Jordan activates the right-wing pressure campaign in push to win oratory

Representative Jim Jordan and his allies have launched a right-wing pressure campaign against Republicans who oppose his nomination for president, working to unleash the anger of the party’s core voters against any lawmaker who stands in the way of his election.

Even after Mr. Jordan, a far-right Republican from Ohio, won his party’s nomination for the post on Friday, he fell short of the 217 votes he needed to win the ballot, with many of his colleagues refusing to back him.

In an effort to close the gap, lawmakers and activists close to him have taken to social media and the airwaves to blast Republicans they believe are blocking his path to victory and encourage voters to sway them to support Mr. Jordan.

It’s a remarkable case of a Republican-on-Republican conflict that underscores the divisions that have wreaked havoc within the party, paralyzing the House in the process. Several of Mr. Jordan’s supporters posted the phone numbers of top GOP lawmakers they consider to be holding hands, encouraging followers to flood the Capitol with calls asking them to support Mr. Jordan — or face the wrath of conservative voters as they prepare for the primary season.

“You want to explain to your voters why you blocked Jordan?” Rep. Anna Paulina Luna, Republican of Florida, wrote on the X. “Then bring it.”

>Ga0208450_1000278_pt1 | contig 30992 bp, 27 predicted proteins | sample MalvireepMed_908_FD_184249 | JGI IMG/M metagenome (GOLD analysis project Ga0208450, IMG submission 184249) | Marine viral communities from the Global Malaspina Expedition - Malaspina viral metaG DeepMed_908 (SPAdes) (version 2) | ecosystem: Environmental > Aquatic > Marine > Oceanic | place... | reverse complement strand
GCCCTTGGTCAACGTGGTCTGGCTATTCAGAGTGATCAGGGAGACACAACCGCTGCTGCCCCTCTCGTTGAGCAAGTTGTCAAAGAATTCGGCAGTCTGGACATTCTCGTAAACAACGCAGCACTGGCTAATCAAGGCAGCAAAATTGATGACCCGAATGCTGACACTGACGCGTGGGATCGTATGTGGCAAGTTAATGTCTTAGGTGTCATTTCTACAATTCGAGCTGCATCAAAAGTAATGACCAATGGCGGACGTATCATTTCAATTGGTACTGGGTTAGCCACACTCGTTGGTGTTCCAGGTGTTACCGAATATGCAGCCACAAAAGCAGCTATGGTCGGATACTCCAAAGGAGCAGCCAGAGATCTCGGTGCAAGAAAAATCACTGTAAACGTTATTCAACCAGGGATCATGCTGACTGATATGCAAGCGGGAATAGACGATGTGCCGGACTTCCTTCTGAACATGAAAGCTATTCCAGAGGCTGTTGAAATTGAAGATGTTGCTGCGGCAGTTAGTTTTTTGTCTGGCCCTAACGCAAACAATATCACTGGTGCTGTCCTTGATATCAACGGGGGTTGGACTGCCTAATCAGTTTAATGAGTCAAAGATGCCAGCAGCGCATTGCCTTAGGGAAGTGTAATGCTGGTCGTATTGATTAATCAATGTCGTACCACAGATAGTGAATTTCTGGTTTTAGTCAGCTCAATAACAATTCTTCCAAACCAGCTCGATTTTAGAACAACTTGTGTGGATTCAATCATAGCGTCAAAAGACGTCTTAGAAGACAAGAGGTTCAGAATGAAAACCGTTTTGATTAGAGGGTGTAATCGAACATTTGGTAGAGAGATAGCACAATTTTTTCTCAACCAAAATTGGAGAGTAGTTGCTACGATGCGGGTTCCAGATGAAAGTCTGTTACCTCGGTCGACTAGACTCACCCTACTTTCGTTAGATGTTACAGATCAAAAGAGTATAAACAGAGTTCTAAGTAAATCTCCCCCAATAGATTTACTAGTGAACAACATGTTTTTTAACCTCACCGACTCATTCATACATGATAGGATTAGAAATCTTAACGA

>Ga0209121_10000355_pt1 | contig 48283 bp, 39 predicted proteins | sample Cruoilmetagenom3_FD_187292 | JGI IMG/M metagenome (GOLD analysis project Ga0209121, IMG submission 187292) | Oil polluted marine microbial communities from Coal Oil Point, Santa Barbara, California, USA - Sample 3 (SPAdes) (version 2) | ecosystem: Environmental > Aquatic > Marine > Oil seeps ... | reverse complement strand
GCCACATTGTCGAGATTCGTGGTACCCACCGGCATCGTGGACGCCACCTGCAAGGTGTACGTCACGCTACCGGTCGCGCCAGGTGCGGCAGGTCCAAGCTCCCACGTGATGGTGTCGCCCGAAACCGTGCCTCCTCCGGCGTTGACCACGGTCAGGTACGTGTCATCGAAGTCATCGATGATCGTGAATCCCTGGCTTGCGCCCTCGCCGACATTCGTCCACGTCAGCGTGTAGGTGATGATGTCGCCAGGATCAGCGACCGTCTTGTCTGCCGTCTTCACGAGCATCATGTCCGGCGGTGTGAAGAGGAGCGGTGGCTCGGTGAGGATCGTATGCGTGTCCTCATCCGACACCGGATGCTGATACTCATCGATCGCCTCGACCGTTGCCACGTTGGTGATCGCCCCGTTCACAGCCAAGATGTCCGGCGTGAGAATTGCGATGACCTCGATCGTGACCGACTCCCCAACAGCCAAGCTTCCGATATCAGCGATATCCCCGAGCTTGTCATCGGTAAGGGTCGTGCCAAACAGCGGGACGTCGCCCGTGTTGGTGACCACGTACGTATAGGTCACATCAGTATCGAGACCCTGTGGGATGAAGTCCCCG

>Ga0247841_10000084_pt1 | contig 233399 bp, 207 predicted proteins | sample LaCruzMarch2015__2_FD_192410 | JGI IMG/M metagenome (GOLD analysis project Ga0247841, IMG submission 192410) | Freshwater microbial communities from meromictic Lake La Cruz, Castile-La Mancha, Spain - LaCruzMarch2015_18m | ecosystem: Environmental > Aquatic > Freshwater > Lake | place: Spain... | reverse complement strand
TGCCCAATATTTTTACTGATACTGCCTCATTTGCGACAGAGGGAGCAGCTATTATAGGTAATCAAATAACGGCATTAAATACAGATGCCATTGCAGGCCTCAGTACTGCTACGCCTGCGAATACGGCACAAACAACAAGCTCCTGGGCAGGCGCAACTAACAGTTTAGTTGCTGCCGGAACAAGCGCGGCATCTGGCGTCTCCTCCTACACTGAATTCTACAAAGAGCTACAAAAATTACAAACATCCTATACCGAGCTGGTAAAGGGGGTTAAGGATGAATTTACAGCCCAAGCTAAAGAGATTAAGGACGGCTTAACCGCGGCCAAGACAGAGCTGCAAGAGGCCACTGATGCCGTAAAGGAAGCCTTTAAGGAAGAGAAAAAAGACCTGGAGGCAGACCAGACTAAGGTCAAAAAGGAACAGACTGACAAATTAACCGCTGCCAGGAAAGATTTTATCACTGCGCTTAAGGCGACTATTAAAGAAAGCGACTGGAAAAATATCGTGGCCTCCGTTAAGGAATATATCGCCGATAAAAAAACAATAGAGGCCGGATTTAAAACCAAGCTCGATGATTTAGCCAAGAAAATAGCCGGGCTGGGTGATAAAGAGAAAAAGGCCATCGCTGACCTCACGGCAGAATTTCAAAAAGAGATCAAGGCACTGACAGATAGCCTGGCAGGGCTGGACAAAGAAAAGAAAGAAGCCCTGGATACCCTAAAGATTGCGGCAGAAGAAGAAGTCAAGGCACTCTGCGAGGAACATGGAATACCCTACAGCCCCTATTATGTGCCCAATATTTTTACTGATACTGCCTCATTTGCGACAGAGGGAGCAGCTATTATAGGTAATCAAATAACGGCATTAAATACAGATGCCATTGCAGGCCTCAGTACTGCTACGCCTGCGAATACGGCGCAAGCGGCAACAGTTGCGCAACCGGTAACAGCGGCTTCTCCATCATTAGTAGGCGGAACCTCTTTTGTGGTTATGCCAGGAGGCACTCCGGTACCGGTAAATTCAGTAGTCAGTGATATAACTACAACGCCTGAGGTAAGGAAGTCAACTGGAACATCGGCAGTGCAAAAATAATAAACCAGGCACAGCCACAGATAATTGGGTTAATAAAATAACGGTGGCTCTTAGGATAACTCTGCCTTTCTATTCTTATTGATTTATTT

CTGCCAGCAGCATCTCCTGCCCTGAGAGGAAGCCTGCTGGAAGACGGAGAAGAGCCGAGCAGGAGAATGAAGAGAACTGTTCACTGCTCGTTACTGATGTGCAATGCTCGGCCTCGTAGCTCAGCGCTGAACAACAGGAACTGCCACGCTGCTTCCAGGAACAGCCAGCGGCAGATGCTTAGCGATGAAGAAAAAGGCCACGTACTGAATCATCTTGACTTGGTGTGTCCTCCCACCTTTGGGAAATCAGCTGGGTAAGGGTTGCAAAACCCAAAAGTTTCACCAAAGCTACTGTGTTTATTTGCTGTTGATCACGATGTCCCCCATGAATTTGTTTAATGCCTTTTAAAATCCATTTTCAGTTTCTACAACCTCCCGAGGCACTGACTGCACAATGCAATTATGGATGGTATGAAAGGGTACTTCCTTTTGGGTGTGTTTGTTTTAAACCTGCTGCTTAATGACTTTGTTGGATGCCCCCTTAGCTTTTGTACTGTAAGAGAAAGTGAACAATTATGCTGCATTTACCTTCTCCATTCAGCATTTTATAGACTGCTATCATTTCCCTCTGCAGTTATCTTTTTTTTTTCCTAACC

The strategy is reminiscent of the bullying tactics that Mr. Jordan and his allies have used over the past decade to push the GOP further to the right, and borrows a page from former President Donald J. Trump, who supports Mr. Jordan.

It’s also the approach that helped drag the House GOP into its current leadership crisis. Republicans fielded several far-right candidates in Congress last year who were popular with the base, but ultimately couldn’t win the general election in competitive districts, leaving them with a razor-thin majority in the House. A new generation of hardliners was able to exploit the small governing margin, dethroning one speaker and rejecting the offer of his successor.

Jordan’s closeness to the former president gave him an unparalleled connection to the party’s base, and his supporters counted on that to help him win a vote that could come as early as Tuesday.

While Friday’s vote was a secret ballot, right-wing activists appeared to have identified a dozen or so anti-Mr. Jordan as the main targets for their attack.

Amy Kremer, a political activist with ties to the Tea Party movement and Mr. Trump who also leads Women for America First, which organized the 2021 “Stop the Steal” rally, announced the 12-member slate on Friday. She listed their office phone numbers and urged her followers to call them and tell them to support Mr. Jordan. The list included Representatives Ann Wagner of Missouri, Mike Rogers of Alabama and Carlos Gimenez of Florida, all of whom have publicly stated their opposition to Mr. Jordan.

“Call him and tell him this is not acceptable,” Ms. Kremer wrote of Representative Greg Murphy of North Carolina. “He needs to join Jordan and stop contributing to the chaos.”

Jordan’s supporters say his decision to send lawmakers home to their districts over the weekend instead of keeping them in Washington for one-on-one meetings to drum up support was a deliberate move to increase pressure on them to comply.